India CSR News Network
NEW DELHI: Vedanta Limited, India’s leading diversified natural resources company, is committed to promote awareness on sanitation and hygiene in schools and villages in India. Vedanta’s efforts in partnership with the State Government of Odisha led to 100% households in the Banjari Village in Jharsuguda District becoming Open Defecation Free. In Rajasthan, Cairn India completed construction of about 8000 household toilets till date and the project will ultimately benefit community members of 25 gram panchayats.
Under Hindustan Zinc’s sanitation project about 10,000 toilets have been constructed and the completion of the programme will benefit 80 rural villages. At Tuticorin, Vedanta’s subsidiary Sterlite Copper constructed 315 toilets to benefit 2000 people in the region and six school toilet complexes constructed benefits about 5000 students.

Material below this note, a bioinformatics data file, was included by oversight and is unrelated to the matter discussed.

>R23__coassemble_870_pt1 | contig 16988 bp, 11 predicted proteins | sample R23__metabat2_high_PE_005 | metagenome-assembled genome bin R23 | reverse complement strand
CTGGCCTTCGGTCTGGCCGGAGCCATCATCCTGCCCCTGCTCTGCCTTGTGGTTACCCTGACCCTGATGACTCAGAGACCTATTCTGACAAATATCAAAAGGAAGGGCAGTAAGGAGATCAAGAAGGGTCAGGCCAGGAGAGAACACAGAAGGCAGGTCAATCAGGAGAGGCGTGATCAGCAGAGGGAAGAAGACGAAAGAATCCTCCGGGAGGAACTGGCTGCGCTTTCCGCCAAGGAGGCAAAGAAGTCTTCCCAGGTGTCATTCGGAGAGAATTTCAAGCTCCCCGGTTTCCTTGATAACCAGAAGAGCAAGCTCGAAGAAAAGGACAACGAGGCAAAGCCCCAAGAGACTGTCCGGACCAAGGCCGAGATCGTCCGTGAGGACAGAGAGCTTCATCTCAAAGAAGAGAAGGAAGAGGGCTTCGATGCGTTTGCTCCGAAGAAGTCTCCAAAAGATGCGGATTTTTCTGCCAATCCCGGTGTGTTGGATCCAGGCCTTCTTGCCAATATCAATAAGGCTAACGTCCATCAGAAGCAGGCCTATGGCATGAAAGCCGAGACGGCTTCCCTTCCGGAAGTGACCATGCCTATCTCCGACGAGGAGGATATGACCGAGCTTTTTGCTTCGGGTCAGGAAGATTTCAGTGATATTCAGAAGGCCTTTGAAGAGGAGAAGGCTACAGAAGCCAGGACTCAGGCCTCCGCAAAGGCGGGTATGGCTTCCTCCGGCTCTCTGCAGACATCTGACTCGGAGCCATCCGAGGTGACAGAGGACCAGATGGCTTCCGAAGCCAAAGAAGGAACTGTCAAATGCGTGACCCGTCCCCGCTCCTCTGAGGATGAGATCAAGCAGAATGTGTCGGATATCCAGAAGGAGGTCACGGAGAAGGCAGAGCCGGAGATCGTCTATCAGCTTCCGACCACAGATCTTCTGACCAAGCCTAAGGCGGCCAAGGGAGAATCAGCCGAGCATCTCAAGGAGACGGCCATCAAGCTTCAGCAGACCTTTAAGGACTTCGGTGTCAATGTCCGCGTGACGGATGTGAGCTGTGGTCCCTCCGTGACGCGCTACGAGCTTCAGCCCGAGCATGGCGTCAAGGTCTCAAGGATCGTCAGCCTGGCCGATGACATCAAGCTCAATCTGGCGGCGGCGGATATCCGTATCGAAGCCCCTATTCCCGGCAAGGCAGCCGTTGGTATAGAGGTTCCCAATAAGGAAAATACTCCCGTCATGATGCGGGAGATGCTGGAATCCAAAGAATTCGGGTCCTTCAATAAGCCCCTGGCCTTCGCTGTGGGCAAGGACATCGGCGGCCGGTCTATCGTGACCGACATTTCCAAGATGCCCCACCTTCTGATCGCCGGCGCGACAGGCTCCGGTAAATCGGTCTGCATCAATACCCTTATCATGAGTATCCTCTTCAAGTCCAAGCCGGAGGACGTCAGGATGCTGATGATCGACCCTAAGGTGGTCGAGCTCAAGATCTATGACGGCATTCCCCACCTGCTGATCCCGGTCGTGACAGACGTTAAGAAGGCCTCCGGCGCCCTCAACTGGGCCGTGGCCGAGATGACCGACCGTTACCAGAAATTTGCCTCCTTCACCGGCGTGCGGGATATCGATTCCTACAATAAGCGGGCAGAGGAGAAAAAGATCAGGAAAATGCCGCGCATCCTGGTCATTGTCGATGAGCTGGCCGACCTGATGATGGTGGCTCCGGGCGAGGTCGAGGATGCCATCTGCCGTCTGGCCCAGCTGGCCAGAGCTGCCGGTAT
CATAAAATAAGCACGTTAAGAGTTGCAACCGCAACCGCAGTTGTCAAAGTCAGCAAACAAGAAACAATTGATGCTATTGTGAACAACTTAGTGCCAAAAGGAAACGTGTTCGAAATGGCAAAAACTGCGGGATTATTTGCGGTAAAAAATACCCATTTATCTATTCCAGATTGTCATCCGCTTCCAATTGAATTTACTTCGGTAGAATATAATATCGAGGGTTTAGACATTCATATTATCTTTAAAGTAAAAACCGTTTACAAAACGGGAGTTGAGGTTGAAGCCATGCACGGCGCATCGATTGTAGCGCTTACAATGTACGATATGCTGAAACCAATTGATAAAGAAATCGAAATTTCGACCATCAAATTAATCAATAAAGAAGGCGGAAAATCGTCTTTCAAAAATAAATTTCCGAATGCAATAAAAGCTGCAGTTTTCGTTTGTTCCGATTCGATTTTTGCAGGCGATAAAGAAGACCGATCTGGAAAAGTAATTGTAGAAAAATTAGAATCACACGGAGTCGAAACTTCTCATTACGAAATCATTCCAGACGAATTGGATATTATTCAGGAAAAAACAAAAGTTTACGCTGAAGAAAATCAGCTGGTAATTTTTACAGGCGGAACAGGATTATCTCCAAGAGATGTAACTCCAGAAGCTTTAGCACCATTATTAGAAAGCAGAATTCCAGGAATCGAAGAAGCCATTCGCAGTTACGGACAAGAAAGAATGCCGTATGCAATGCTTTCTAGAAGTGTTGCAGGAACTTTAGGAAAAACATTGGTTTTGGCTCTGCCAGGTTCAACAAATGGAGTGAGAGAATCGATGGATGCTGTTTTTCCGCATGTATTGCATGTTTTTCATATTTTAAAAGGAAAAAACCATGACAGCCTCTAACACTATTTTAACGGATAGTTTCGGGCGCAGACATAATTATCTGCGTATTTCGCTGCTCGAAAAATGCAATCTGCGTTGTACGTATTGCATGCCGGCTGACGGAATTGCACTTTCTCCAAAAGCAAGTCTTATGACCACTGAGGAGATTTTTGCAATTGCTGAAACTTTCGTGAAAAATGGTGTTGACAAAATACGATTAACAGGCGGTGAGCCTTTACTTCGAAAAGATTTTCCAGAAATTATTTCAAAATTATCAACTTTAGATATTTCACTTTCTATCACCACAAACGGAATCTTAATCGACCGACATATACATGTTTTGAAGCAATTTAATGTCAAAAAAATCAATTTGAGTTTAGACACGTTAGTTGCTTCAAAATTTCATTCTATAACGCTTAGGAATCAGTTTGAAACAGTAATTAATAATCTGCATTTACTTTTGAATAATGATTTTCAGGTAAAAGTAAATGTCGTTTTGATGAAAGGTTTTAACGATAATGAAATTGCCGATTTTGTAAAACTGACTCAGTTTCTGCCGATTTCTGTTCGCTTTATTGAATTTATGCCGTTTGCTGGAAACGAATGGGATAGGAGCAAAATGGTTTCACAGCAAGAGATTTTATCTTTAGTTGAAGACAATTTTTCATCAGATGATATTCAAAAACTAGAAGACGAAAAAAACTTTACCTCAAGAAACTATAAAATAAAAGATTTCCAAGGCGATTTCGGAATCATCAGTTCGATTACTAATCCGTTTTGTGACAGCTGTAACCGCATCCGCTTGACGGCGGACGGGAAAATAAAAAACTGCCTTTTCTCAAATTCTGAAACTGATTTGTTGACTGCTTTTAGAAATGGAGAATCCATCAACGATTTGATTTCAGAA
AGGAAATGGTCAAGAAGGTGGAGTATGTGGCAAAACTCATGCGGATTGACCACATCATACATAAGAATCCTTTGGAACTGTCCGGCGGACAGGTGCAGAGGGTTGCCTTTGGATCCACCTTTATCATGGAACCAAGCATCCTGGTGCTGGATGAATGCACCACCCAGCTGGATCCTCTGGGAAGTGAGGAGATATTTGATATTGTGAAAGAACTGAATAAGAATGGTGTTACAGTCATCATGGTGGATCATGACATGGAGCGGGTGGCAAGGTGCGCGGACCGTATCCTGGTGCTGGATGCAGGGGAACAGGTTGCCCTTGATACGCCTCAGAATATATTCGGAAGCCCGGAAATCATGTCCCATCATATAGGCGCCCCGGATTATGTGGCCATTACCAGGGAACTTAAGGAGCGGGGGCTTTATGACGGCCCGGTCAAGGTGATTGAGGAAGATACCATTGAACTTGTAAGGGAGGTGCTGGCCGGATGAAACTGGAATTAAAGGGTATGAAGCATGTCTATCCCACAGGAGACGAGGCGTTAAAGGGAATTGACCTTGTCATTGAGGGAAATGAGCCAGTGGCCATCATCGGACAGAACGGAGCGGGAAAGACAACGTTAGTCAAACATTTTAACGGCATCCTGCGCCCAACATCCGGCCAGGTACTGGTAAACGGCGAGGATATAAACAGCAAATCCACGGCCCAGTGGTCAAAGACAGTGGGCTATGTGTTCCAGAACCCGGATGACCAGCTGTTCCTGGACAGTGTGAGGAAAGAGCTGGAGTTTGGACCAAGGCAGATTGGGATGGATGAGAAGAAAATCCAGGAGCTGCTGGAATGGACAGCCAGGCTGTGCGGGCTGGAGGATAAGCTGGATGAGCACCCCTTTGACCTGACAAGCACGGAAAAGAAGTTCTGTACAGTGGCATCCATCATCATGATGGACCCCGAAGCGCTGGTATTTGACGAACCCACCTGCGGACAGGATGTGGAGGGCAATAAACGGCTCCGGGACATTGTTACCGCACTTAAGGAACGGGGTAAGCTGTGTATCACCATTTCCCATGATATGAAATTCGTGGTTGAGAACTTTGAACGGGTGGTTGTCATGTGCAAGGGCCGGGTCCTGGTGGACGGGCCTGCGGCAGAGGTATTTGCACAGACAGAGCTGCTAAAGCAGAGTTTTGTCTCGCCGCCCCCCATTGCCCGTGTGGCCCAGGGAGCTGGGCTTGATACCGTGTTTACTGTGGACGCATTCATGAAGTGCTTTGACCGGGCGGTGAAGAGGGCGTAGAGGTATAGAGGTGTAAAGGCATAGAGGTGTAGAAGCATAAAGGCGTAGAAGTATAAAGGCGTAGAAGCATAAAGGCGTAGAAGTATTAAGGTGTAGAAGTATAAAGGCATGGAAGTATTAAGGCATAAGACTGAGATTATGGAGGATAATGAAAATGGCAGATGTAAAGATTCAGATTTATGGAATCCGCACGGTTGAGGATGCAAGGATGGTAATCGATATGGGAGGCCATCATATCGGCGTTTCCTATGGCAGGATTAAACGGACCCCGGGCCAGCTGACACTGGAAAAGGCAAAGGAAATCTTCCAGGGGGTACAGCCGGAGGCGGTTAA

“Vedanta’s social investment programmes support the local governments in achieving their development goals. Accessibility to clean sanitation facilities is essential for a broad-based socio-economic development. The Prime Minister’s ‘Swachh Bharat Abhiyan’ is a visionary initiative that addresses crucial issues such as the importance of sanitation and hygiene in reducing the spread of diseases,” said Roma Balwani, President, Group Communication and Sustainable Development.
Vedanta’s flagship CSR project, Nand Ghar, a service delivery unit established under the Integrated Child Development Scheme by the Government of India is focused on child development and women empowerment. The Nand Ghar project is aligned with Prime Minister of India’s campaigns of Digital India, Swachh Bharat and Skill India. Across India, in three years, 4000 modern Anganwadis built with 8000 toilets will benefit an estimated 25 lakh community members.
Vedanta’s Sanitation projects include awareness programmes initiated to impress upon the villagers the importance of a household toilet. Meetings with groups of families are held on a phased manner over a period of several weeks. The villagers were educated about spread of diseases like Malaria and minimizing the risk of contamination of drinking water sources.